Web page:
All beers can be classified as either ales or lagers with sub-categories within each group. In very general terms some of the best beer styles to pair with seafood are ambers, dark ales, light or pale ales, pilsners, lagers, stouts and wheat grain beer. Variations in beer variety derive from the choice of yeast, the additives and the brewing and fermentation process. Like wine, beer also benefits from different methods of casking. Originally aged in wooden barrels, modern beers are now mostly casked in aluminum or stainless-steel containers. Some specialty breweries will age beers in wooden wine barrels for 12 - 24 months. That adds a different dimension of taste to beer, similar to how oak barrels age Chardonnay. If one were to compare the "body" of a wine to similar qualities in beer, lagers and pilsners would be classified as light-bodied; ales would be considered medium bodied; and lastly, stout and porter would for the most part be of the heavy-bodied beer category. Yet, there can be some surprises within those categories as well. Some dark beer brews can be deceptively light in taste. Let your taste buds - not your eyes - be your guide.
Within those classifications are a few principles to get you started on the journey of finding the perfect marriage of seafood and beer. Recognize that there is some crossover between different fish and seafood dishes and different varieties of beer. A discriminating palate is always the final judge of which pairings go best. Seafood like smoked fish, grilled or barbequed fish, and shellfish like oysters, clams and mussels (either in a white broth or prepared marinara) will complement well with a dark ale. Dishes with strong spice flavoring like paella, seafood pots, fried fish, lobster and crab will match nicely to a pale ale. Lagers will also pair well with fish on the barbeque or grilled and deep-fried fish chunks like halibut, cod and haddock, as well as many of the local shellfish species. A crisp and citrus-infused summer ale will highlight the flavors of seafood salads and lightly seasoned fish. India Pale Ales (IPAs) go well with full-flavored and seasoned seafood like crabs, prawns, shrimp, lobster, mussels, clams, oysters, as well as poached, steamed and baked fish. Heavily seasoned and spicy seafood dishes will enjoy a marriage with the heartiness of a stout. Lagers and pilsners are versatile beers and combine well with a wide array of fish dishes: grilled, poached, steamed, and baked fish, as well as fried, barbequed and smoked fish. These beers also accompany shellfish well. Wheat beer, brewed with wheat and malted barley, is often described as being silky, clean and crisp, and is especially good with grilled shrimp, prawns, crawfish, as well as grilled, baked and fried fish. In the concluding analysis, you are not only matching the taste of a fish species to a particular beer but also pairing to the way in which the seafood is prepared.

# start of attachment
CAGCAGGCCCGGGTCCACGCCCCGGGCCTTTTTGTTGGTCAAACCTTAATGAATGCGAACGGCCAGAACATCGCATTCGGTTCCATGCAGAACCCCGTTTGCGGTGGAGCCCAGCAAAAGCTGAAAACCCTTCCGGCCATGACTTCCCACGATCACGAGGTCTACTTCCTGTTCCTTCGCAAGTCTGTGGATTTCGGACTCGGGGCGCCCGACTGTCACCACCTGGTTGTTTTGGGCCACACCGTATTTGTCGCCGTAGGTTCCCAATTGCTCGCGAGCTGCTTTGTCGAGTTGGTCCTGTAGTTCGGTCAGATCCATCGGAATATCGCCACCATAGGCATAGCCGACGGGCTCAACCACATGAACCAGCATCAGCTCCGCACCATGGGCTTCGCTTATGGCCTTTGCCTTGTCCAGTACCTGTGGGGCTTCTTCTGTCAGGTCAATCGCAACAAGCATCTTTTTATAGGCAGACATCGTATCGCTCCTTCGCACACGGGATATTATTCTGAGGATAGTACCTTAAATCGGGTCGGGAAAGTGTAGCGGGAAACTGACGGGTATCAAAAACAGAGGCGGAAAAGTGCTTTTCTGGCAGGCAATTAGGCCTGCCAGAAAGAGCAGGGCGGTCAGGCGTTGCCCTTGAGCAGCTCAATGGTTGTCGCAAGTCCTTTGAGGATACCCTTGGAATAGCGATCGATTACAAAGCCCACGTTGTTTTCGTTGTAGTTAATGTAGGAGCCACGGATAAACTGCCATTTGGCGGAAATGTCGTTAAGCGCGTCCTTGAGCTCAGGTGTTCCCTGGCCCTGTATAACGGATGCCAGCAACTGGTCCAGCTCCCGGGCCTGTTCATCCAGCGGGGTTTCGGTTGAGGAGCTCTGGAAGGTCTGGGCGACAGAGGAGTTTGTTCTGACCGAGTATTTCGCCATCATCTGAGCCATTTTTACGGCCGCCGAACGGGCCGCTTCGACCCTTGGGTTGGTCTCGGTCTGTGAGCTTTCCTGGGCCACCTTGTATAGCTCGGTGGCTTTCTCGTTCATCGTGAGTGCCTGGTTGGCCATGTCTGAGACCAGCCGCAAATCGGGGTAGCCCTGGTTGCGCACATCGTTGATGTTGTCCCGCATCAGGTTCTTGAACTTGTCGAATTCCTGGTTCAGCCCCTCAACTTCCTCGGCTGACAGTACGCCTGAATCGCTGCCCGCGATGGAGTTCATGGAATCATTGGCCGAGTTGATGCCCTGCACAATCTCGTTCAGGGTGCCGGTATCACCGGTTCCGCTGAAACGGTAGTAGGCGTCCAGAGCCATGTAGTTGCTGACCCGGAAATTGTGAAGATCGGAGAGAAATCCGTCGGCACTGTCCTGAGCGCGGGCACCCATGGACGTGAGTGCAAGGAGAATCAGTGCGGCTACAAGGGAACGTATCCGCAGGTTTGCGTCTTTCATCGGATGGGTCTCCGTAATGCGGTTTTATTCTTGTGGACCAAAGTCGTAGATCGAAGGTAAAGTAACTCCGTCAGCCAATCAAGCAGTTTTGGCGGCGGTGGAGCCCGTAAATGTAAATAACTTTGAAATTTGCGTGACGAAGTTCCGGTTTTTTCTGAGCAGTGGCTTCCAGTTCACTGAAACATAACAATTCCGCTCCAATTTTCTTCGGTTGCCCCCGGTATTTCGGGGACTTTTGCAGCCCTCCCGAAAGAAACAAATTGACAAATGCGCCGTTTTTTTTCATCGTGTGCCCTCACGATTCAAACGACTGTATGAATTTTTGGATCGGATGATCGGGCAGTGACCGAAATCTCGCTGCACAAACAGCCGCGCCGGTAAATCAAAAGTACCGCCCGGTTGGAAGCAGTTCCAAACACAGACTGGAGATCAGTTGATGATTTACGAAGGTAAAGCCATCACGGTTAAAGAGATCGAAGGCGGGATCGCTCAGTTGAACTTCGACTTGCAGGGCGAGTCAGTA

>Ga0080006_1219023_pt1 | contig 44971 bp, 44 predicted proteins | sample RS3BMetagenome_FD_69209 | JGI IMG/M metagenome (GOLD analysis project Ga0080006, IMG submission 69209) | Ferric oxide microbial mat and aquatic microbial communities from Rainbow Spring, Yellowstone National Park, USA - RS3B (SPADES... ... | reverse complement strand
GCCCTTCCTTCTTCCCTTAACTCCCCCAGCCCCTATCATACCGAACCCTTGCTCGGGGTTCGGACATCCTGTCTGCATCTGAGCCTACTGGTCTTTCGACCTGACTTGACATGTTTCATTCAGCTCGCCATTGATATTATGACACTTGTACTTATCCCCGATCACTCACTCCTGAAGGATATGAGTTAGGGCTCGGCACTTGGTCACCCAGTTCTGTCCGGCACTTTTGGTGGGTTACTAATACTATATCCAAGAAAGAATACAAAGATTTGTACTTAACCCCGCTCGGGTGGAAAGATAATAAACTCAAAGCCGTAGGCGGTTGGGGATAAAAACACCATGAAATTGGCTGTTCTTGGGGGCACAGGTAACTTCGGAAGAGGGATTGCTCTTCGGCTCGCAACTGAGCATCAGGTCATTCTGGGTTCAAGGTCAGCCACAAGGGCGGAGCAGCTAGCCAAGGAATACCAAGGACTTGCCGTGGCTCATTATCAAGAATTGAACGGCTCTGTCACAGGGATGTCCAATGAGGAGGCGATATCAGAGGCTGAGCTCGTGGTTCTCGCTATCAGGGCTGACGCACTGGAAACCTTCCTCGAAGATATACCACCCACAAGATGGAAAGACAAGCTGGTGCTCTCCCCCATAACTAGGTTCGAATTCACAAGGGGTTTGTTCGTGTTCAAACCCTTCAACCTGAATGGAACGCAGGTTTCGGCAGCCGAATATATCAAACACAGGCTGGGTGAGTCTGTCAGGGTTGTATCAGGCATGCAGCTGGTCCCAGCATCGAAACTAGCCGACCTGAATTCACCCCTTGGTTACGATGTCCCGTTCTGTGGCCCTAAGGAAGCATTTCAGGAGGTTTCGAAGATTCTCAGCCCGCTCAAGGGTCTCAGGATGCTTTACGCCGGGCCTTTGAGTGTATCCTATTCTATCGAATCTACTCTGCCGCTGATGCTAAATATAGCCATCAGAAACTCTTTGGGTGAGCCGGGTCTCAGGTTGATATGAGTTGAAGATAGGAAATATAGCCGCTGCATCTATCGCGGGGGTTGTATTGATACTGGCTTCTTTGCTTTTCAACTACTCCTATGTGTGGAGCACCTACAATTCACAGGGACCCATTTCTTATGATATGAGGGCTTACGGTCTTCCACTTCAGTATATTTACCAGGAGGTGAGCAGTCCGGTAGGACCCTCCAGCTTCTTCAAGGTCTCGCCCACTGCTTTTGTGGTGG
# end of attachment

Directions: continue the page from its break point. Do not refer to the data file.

Connoisseurs of fine food and aficionados of brewed beverages will often tell you that beer may actually be a more versatile drink than wine for matching with food, especially seafood. This belief stems from the fact that the primary ingredient in wine is a grape varietal or a blend of grape types, but with beer you can mix and match grains, hops and other flavorful additives like spices and the rinds of various fruits. When comparing beer to wine for purposes of pairing with food, it is further suggested that lagers compare favorably with lighter white wines while ales tend to display many of the tendencies of heavier reds. Although there are some general guidelines for pairing beer and seafood, like most other things in life, it all comes down to personal taste and preferences. That said, there are a few considerations to bear in mind when enjoying beer with seafood.